Macedonia under pressure to solve ‘name dispute’


The EU's representative in Macedonia, Ambassador Erwan Fouéré, urged Skopje yesterday (6 April) to speedily resolve a 19-year dispute with Greece over the Balkan country's name. Recent statements by a Greek official were reported by the Western media – perhaps wrongly – as an "ouverture".

On Tuesday, Macedonia's Ministry of Foreign Affairs declined to comment on recent remarks by Greek Deputy Foreign Affairs Minister Dimitris Droutsas, who was widely quoted as saying that Athens would accept the name 'Northern Macedonia' as a means of ending a dispute that has derailed the Balkan country's EU accession negotiations.

However, not all media reported the full extent of Droutsas' statement. The Greek added that the name 'Northern Macedonia' should be used in Skopje's "relations with everyone," thus rejecting the notion that a name "for internal use" could be kept.

'Dual use' or 'erga omnes'

According to information from diplomatic sources, UN mediator Matthew Nimetz had proposed that the name 'Republic of Macedonia' should remain for internal use, while 'Republic of North Macedonia' would be used in international relations. Similarly, his compromise proposal states that the passports of Macedonian citizens would bear the name 'Republic of Northern Macedonia' when written in English, but only 'Republic of Macedonia' in the Macedonian language.

Such 'dual use' would help Skopje to avoid amending its constitution. Western pressure has already forced the country to make changes to its constitution once, after an ethnic conflict in 2001 and the signing of the so-called 'Ohrid' framework agreement. Even before that, in the mid-1990s Macedonia was forced to remove the Vergina sun from its flag and delete alleged irredentist clauses from its constitution.

Nowadays, the government of Prime Minister Nikola Gruevski refuses to make any fresh changes to the constitution and threatens to hold a referendum on the issue if faced with such pressure.

As for Droutsas, he strongly rejected any hint of 'dual use' and insisted on the 'erga omnes' formula, meaning a name for all international uses that legally describes obligations and rights towards all.

"We are very clear: a name with a geographical qualifier, for use in relation to everyone. A geographical qualifier that makes clear the reality of the situation, and for use in relation to everyone, so that the hide-and-seek can stop and a definitive solution can be found. 'Northern Macedonia' fits within the framework for the solution that I am describing," Droutsas stated.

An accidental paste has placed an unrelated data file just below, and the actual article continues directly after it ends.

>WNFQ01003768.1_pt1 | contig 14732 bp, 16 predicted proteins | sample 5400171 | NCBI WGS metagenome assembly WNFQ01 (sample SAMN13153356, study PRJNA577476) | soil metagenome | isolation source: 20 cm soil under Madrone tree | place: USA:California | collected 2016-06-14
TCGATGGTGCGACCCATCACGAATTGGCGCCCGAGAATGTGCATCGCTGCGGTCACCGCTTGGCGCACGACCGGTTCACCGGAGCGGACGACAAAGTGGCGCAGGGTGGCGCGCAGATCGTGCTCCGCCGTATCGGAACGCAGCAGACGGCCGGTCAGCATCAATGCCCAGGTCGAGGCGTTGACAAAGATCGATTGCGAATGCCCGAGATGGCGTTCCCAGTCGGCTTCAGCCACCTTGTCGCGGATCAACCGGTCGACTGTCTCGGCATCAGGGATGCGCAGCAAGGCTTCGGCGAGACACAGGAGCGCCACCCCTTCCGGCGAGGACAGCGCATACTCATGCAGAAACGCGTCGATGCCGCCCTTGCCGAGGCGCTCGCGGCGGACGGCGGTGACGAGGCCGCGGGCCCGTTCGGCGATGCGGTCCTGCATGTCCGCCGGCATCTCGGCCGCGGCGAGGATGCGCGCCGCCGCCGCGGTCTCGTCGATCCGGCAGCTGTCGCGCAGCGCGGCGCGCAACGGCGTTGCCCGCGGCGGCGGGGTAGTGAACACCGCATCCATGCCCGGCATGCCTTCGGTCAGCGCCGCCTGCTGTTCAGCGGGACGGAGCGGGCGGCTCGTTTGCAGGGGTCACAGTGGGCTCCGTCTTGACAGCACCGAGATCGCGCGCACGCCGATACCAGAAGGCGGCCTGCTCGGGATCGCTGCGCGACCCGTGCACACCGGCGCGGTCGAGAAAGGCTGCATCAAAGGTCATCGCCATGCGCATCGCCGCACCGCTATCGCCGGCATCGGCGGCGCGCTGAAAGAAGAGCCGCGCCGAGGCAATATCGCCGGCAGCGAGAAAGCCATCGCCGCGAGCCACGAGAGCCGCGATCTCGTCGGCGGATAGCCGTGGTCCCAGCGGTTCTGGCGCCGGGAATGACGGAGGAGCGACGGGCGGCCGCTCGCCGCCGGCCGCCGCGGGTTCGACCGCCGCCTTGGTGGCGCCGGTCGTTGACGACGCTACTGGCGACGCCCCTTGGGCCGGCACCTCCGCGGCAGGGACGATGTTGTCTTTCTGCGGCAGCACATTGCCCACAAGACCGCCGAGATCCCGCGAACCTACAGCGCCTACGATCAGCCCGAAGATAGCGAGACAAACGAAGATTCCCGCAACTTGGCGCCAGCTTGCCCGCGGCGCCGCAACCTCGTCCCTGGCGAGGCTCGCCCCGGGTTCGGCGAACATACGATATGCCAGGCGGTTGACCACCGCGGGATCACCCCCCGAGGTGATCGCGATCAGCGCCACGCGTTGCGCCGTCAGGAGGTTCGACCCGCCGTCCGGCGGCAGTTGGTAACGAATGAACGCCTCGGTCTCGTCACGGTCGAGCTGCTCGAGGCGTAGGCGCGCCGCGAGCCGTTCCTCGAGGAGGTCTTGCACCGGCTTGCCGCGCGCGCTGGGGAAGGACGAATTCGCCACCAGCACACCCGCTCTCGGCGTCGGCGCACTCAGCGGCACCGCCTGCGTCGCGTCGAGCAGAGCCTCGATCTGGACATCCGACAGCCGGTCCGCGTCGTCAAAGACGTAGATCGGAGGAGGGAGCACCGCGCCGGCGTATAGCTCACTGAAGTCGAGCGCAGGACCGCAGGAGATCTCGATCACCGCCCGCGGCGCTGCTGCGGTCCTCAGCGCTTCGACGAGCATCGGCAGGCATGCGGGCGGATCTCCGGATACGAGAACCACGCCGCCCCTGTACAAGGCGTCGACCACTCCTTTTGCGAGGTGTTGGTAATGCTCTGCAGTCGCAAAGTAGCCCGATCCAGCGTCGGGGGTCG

Asked by a journalist if there would still be a need for changing Macedonia’s constitution, the Greek diplomat said: "The solution that we agree upon will have to be implemented fully and universally. If real implementation means a change in the constitution, then that is what will have to happen."

If the prime minister in Skopje (Nikola Gruevski) rejects the Greek proposal, he will have to explain to his people "why he is depriving them of their European perspective," Droutsas warned.

Of all the hurdles standing in the way of Macedonia's EU accession, the so-called 'name dispute' with Greece appears to be the biggest (see EURACTIV LinksDossier on 'EU-Macedonia relations').

Seen from Athens, the official name used by Skopje – Republic of Macedonia – is an open challenge to the Greek region of Macedonia. In reprisal, Greece pledged to veto Macedonia's participation in international organisations, including the EU, until the issue is resolved.

Although Macedonia is recognised as the country's constitutional name by all EU countries except Greece, the 'name dispute' has led to an impasse in the country's membership of NATO and the EU.

The Bucharest summit of 4 April 2008, during which Croatia and Albania were invited to join NATO while Macedonia's bid was put on ice, was perceived as a serious blow to Skopje's hopes. It also sparked harsh criticism of the Greek stance, as it was seen as a breach of the 1995 UN Interim Accord (EURACTIV 04/04/08).

The last and most promising option for reaching a solution appears to be 'Republic of Northern Macedonia'. What remains to be determined is the scope of the new name's use, including for example whether all documents, including passports, would need to be changed accordingly.

According to a number of international negotiators, including EU Enlargement Commissioner Štefan Füle, Spanish Foreign Minister Miguel Angel Moratinos and Nimetz himself, the coming months could produce a long-awaited solution to the name issue (EURACTIV 17/02/10).

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